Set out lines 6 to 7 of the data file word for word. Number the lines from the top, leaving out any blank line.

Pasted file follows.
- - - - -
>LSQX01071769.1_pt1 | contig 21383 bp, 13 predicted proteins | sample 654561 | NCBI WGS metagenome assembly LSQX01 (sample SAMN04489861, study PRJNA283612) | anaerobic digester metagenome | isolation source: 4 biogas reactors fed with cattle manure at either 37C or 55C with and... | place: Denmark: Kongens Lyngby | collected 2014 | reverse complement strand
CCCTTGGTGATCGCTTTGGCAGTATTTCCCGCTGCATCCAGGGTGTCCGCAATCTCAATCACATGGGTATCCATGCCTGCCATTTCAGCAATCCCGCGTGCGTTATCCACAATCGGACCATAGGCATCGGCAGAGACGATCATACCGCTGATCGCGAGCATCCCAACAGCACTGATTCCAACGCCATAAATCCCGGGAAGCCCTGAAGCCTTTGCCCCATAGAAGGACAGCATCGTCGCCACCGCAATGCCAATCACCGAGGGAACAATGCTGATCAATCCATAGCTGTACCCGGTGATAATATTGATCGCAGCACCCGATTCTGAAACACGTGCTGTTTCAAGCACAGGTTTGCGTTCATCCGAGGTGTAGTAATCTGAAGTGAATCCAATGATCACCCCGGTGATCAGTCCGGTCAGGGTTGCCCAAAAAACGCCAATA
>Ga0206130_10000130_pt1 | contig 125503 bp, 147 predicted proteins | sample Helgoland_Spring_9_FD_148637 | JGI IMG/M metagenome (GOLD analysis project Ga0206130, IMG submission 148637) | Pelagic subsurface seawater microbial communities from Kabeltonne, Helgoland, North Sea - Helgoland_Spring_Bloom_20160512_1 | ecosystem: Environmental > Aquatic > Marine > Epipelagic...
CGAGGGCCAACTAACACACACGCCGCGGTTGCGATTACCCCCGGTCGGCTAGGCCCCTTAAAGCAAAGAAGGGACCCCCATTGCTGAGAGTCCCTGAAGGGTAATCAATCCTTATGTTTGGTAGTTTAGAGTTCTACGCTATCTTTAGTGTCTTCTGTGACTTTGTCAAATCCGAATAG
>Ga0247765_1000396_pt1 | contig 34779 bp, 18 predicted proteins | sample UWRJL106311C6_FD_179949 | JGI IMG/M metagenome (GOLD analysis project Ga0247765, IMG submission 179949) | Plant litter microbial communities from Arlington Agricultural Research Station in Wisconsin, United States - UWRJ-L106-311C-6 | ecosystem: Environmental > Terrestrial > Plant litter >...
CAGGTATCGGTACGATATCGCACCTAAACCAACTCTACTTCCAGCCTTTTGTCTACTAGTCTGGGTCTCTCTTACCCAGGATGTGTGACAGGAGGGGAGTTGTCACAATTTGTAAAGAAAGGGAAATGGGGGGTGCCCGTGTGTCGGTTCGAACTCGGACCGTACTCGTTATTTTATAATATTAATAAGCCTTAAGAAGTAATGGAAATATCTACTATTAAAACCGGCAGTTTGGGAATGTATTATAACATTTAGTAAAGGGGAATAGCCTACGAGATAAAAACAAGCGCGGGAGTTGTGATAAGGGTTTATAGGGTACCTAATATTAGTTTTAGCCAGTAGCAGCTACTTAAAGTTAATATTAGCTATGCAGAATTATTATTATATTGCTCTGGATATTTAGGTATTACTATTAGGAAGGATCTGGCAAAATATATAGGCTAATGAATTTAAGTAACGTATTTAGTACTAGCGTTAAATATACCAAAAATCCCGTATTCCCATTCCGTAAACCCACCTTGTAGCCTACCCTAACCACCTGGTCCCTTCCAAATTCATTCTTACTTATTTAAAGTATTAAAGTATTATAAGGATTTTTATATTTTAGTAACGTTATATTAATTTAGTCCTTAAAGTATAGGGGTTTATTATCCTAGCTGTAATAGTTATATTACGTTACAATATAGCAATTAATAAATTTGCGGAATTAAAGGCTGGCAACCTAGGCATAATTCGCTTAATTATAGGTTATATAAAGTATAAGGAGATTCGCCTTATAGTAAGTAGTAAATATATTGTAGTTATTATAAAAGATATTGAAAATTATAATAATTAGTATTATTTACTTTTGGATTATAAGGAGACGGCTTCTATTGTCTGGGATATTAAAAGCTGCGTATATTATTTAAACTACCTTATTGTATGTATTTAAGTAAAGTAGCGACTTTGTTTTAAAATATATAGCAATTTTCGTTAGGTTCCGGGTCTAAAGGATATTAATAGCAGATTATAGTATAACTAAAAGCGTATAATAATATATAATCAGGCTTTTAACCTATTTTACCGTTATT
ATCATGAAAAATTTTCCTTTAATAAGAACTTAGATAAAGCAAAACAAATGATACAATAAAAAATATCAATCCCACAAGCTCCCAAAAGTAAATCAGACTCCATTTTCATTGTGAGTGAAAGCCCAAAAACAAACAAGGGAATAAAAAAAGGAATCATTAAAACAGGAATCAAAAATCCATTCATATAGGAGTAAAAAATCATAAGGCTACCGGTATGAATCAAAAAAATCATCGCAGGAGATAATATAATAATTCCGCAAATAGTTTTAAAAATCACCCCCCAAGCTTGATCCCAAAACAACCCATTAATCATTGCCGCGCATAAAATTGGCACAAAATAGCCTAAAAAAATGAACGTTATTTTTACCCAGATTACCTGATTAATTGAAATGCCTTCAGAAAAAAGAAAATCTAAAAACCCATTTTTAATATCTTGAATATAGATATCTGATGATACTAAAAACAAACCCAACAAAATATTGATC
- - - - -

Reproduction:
CAGGTATCGGTACGATATCGCACCTAAACCAACTCTACTTCCAGCCTTTTGTCTACTAGTCTGGGTCTCTCTTACCCAGGATGTGTGACAGGAGGGGAGTTGTCACAATTTGTAAAGAAAGGGAAATGGGGGGTGCCCGTGTGTCGGTTCGAACTCGGACCGTACTCGTTATTTTATAATATTAATAAGCCTTAAGAAGTAATGGAAATATCTACTATTAAAACCGGCAGTTTGGGAATGTATTATAACATTTAGTAAAGGGGAATAGCCTACGAGATAAAAACAAGCGCGGGAGTTGTGATAAGGGTTTATAGGGTACCTAATATTAGTTTTAGCCAGTAGCAGCTACTTAAAGTTAATATTAGCTATGCAGAATTATTATTATATTGCTCTGGATATTTAGGTATTACTATTAGGAAGGATCTGGCAAAATATATAGGCTAATGAATTTAAGTAACGTATTTAGTACTAGCGTTAAATATACCAAAAATCCCGTATTCCCATTCCGTAAACCCACCTTGTAGCCTACCCTAACCACCTGGTCCCTTCCAAATTCATTCTTACTTATTTAAAGTATTAAAGTATTATAAGGATTTTTATATTTTAGTAACGTTATATTAATTTAGTCCTTAAAGTATAGGGGTTTATTATCCTAGCTGTAATAGTTATATTACGTTACAATATAGCAATTAATAAATTTGCGGAATTAAAGGCTGGCAACCTAGGCATAATTCGCTTAATTATAGGTTATATAAAGTATAAGGAGATTCGCCTTATAGTAAGTAGTAAATATATTGTAGTTATTATAAAAGATATTGAAAATTATAATAATTAGTATTATTTACTTTTGGATTATAAGGAGACGGCTTCTATTGTCTGGGATATTAAAAGCTGCGTATATTATTTAAACTACCTTATTGTATGTATTTAAGTAAAGTAGCGACTTTGTTTTAAAATATATAGCAATTTTCGTTAGGTTCCGGGTCTAAAGGATATTAATAGCAGATTATAGTATAACTAAAAGCGTATAATAATATATAATCAGGCTTTTAACCTATTTTACCGTTATT
ATCATGAAAAATTTTCCTTTAATAAGAACTTAGATAAAGCAAAACAAATGATACAATAAAAAATATCAATCCCACAAGCTCCCAAAAGTAAATCAGACTCCATTTTCATTGTGAGTGAAAGCCCAAAAACAAACAAGGGAATAAAAAAAGGAATCATTAAAACAGGAATCAAAAATCCATTCATATAGGAGTAAAAAATCATAAGGCTACCGGTATGAATCAAAAAAATCATCGCAGGAGATAATATAATAATTCCGCAAATAGTTTTAAAAATCACCCCCCAAGCTTGATCCCAAAACAACCCATTAATCATTGCCGCGCATAAAATTGGCACAAAATAGCCTAAAAAAATGAACGTTATTTTTACCCAGATTACCTGATTAATTGAAATGCCTTCAGAAAAAAGAAAATCTAAAAACCCATTTTTAATATCTTGAATATAGATATCTGATGATACTAAAAACAAACCCAACAAAATATTGATC